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The following figures show examples of ROC curves:

t1

First of all ignoring the picture, from a logical point one can say: When the cutoff value decreases, more and more cases are allocated to class 1 and therefore the sensitivity will increase (true positives in relation to total actual positives). The specificity will decrease (these are true negatives in relation to total actual negatives and it will decrease, because less and less cases are allocated to class 0 so there will be less true negatives).

I got that and I think it is correct. But I got confused when I looked at the picture.

Lets take this point here:

t2

Now when I decrease the cutoff probability from this point, I move "down" so I get this point as a result:

t4

So I decrease the cutoff value, but one can see clearly that the value of the sensitivity on the y-axis also decreased ($x2<x1$).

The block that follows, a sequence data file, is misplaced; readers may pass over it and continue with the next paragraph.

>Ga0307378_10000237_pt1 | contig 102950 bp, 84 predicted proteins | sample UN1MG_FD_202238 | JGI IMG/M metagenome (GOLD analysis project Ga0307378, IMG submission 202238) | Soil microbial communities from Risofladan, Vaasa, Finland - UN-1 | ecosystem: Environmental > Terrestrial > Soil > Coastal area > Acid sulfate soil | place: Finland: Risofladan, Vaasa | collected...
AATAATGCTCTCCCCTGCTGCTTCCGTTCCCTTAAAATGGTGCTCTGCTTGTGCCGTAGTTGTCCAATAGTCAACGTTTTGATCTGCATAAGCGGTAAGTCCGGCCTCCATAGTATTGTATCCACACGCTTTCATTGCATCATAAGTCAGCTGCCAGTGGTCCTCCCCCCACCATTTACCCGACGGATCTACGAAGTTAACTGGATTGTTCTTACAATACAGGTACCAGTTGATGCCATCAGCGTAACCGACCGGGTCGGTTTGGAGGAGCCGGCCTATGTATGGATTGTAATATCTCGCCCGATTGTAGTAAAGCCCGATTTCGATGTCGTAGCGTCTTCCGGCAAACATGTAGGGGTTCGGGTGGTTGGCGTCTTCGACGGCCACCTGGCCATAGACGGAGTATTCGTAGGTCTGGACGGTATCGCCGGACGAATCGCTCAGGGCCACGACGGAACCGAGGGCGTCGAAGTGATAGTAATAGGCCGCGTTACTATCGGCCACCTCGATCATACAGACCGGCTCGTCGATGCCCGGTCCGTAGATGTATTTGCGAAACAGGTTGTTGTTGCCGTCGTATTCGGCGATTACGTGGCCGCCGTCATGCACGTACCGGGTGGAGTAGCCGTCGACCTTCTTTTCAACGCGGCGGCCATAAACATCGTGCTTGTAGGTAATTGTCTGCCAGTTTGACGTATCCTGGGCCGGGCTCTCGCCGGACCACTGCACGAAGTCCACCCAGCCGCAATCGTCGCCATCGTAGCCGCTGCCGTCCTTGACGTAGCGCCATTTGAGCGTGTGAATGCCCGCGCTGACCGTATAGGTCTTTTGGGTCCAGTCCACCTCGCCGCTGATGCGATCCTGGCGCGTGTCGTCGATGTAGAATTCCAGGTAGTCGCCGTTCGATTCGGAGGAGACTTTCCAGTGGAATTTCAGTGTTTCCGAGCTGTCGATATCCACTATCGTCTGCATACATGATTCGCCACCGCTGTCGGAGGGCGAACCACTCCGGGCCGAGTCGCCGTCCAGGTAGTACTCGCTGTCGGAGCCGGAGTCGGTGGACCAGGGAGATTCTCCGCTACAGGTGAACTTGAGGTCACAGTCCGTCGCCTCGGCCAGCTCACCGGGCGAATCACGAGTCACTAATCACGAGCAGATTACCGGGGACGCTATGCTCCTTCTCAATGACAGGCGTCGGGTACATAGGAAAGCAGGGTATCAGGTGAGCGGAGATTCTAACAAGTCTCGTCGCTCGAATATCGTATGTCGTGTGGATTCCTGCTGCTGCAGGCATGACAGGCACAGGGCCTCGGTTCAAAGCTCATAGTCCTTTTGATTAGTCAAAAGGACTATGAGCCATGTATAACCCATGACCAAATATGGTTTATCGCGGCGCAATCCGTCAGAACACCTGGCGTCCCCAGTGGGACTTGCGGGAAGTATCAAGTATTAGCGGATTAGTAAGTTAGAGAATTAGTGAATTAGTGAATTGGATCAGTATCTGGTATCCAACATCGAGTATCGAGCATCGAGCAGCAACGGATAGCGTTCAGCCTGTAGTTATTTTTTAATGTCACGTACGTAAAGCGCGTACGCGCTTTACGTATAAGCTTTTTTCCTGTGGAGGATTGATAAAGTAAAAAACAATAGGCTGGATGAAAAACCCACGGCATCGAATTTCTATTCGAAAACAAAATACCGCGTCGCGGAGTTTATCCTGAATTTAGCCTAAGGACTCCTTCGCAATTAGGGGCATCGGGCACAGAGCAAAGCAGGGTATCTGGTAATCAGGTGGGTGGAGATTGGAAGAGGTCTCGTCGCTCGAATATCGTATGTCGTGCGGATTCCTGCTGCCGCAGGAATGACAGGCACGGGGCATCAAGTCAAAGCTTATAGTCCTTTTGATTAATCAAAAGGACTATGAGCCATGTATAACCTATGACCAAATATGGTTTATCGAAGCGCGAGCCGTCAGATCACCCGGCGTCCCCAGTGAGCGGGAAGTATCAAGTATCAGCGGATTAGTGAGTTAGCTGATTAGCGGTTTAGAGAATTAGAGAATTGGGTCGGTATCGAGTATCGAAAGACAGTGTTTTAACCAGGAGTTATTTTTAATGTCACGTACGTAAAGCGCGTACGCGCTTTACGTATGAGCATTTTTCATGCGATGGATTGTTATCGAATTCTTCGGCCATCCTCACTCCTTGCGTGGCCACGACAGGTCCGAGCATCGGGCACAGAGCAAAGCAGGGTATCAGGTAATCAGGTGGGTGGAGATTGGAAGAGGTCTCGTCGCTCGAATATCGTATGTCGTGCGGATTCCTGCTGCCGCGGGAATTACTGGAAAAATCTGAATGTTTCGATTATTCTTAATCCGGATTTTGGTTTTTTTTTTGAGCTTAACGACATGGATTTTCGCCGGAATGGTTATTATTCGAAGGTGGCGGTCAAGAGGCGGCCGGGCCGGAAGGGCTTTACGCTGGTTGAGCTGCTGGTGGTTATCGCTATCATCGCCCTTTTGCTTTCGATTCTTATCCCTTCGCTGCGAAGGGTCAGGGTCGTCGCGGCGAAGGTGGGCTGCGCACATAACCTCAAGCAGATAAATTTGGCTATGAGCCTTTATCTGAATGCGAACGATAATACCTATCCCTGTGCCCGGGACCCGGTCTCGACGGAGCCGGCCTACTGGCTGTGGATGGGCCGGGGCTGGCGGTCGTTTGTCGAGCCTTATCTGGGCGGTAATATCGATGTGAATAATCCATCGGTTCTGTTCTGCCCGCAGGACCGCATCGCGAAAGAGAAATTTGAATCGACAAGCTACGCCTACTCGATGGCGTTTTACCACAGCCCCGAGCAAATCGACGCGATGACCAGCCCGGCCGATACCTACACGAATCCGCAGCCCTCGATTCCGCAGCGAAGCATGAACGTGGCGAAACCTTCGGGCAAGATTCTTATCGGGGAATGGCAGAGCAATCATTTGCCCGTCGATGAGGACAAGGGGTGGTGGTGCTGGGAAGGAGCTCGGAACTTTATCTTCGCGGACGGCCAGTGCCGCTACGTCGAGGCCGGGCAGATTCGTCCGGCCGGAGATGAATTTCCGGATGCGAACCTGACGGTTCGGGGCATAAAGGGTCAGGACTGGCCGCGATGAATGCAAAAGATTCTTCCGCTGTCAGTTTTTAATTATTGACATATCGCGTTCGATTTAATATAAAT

Where is my logical error?

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  • $\begingroup$ What is your ultimate goal? Why does roc even remotely relate to it? $\endgroup$ – Frank Harrell Jun 24 '14 at 14:43
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I believe your logic is correct, and your drawing is wrong. In particular, the arrow labeled "cutoff" shows the direction you move as your make your cutoff more stringent.

You can see an example at:

http://ebp.uga.edu/courses/Chapter%204%20-%20Diagnosis%20I/8%20-%20ROC%20curves.html

They show an example of detecting cancer, using a cutoff value on uterine wall thickness, where in general a thicker uterine wall may be a sign of cancer. At the upper right portion of the ROC curve you see the cutoff value of 4mm. Note this is very low cutoff, and the sensitivity is very high.

Note that in some cases a lower cutoff can be more stringent, it just depends on the nature of the test. For example if you're testing for hypothyroidism, then a lower test reading is more likely to indicate a positive result, and a lower threshold is more restrictive. See: http://gim.unmc.edu/dxtests/roc2.htm

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